A Nazi Motorbike — Brad Pitt

Once Upon a Graduation in Missouri with Brad Pitt

The Missouri State University graduating class got a special surprise when the school posted a clip of Springfield native Brad Pitt sharing some thoughts with seniors. "Must be very strange doing this in these trying times," he said. "But know we're rooting for you, our money's on you to make this world a better place, and we wish you all the best in your future endeavors. So, you did it! You made it! Enjoy, congrats again, and think big."

Rob Burgundy
Evan Agostini/Getty

A Celebrity-Heavy Ceremony in Southern California

In mid-May, the University of Southern California got not one, but at least six notable celebrities and performers to participate in its nearly 12-hour YouTube livestream ceremony. Included were actors Will Ferrell, Mark Hammill, Mandy Moore, and Kyle Mooney, journalist/author Lisa Ling, and composer John Williams.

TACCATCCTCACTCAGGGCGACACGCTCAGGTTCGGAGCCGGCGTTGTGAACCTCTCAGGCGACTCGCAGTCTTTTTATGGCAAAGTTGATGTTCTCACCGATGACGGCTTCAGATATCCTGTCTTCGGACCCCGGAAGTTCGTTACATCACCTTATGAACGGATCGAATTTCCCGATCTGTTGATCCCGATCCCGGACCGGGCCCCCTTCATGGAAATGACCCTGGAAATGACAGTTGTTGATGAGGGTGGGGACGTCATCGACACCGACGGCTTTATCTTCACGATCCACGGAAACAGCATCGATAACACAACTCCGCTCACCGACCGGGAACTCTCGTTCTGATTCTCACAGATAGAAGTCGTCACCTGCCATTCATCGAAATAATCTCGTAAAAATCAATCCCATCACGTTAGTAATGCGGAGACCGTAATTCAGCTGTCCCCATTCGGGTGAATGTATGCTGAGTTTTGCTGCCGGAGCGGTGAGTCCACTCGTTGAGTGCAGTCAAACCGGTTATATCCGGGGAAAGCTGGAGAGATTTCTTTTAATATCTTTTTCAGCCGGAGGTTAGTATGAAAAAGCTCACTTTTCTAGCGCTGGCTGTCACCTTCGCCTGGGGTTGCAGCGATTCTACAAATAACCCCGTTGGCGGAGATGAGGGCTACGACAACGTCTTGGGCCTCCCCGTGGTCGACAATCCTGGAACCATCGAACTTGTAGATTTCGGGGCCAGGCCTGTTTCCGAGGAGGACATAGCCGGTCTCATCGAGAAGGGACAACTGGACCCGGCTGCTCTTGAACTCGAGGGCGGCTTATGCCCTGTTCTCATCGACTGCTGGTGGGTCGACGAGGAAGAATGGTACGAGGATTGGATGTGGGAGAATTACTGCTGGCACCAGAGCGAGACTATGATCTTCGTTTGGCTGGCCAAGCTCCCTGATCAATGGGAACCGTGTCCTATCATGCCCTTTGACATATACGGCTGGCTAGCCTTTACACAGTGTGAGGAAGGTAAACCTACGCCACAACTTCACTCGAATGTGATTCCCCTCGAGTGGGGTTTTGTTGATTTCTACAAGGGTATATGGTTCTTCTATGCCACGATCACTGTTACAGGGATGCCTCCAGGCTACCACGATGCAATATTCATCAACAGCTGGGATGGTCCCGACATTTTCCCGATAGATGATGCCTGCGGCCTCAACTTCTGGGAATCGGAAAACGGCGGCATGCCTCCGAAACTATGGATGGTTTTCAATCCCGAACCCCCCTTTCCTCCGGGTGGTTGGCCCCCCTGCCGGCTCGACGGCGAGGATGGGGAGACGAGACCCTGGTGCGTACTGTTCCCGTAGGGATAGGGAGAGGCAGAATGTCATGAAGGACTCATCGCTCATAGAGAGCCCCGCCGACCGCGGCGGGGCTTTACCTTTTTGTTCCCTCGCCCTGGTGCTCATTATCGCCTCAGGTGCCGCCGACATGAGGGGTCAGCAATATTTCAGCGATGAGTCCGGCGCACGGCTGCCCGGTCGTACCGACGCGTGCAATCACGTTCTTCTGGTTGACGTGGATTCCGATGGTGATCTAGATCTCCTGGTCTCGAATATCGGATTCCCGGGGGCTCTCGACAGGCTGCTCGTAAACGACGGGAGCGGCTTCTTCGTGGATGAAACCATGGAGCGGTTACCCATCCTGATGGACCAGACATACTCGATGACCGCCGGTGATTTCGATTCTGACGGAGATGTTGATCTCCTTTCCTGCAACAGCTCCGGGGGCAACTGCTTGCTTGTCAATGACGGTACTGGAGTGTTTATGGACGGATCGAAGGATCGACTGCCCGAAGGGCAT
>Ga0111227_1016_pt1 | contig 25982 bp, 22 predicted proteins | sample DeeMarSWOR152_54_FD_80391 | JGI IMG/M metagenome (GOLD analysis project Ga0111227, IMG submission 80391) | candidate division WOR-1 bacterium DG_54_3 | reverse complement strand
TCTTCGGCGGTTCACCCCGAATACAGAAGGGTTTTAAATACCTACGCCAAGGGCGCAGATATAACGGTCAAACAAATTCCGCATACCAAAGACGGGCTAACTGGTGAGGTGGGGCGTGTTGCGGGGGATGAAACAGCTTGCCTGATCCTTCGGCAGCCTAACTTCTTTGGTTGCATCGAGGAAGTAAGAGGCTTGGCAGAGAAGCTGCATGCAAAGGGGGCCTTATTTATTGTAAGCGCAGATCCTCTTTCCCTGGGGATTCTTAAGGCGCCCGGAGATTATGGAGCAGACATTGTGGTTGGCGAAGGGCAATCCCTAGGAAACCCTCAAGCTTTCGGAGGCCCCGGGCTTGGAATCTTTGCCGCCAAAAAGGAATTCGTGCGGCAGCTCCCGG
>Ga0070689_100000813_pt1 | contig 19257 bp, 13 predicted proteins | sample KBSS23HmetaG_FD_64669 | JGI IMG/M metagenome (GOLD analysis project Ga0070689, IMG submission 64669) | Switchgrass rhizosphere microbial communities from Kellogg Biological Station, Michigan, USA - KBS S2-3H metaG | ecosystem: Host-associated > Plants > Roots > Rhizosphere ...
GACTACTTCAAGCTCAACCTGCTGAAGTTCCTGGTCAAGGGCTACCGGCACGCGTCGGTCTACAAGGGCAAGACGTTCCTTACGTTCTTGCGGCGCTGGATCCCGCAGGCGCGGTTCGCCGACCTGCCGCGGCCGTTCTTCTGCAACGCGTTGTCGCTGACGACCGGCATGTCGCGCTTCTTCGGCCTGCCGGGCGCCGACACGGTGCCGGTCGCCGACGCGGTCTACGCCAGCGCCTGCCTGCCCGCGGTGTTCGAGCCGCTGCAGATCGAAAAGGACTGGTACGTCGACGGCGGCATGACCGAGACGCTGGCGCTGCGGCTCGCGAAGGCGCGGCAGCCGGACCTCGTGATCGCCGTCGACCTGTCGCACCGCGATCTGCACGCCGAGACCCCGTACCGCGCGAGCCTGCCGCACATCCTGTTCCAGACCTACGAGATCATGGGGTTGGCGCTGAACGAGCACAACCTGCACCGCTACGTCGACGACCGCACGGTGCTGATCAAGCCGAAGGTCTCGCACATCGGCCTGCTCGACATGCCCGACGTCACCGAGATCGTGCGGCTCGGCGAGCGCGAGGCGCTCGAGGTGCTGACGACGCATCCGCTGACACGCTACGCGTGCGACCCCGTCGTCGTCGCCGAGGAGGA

Congrats Grad Billboard

Billboard Best Wishes in Georgia

In Georgia, one principal found a big way to recognize his seniors. Westlake High School graduates in the Atlanta area saw their photos up on six different billboards for a full month thanks to principal Jamar Robinson. Robinson told a local TV station that he "knew we had to do something huge" so that students would know "they are still recognized and still loved. So you drive up and down the streets and you see these gigantic billboards highlighting everything. Our students up there as well.” 


A Mural of Admiration in New Mexico

Oñate High School principal Jim Schapekahm, in Las Cruces, New Mexico, spent hours painting a mural and writing all 354 of his seniors' names on a blank wall at the school, repeatedly climbing up and down a ladder to do so. Underneath all the names, he wrote #OÑATESTRONG. "These kids deserve absolutely all of this and more because of the 13 years they’ve put in,” he told a local TV station.